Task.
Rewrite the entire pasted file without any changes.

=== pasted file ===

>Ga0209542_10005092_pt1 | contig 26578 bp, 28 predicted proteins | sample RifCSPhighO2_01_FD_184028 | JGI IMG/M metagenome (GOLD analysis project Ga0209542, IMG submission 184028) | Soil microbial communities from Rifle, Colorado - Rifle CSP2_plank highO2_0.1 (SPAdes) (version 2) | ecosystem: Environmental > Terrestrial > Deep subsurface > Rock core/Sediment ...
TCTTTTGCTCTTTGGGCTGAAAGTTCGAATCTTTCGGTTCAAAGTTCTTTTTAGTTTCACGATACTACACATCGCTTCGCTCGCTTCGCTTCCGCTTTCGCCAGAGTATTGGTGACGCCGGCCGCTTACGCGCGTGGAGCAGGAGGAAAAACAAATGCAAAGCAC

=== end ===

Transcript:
>Ga0209542_10005092_pt1 | contig 26578 bp, 28 predicted proteins | sample RifCSPhighO2_01_FD_184028 | JGI IMG/M metagenome (GOLD analysis project Ga0209542, IMG submission 184028) | Soil microbial communities from Rifle, Colorado - Rifle CSP2_plank highO2_0.1 (SPAdes) (version 2) | ecosystem: Environmental > Terrestrial > Deep subsurface > Rock core/Sediment ...
TCTTTTGCTCTTTGGGCTGAAAGTTCGAATCTTTCGGTTCAAAGTTCTTTTTAGTTTCACGATACTACACATCGCTTCGCTCGCTTCGCTTCCGCTTTCGCCAGAGTATTGGTGACGCCGGCCGCTTACGCGCGTGGAGCAGGAGGAAAAACAAATGCAAAGCAC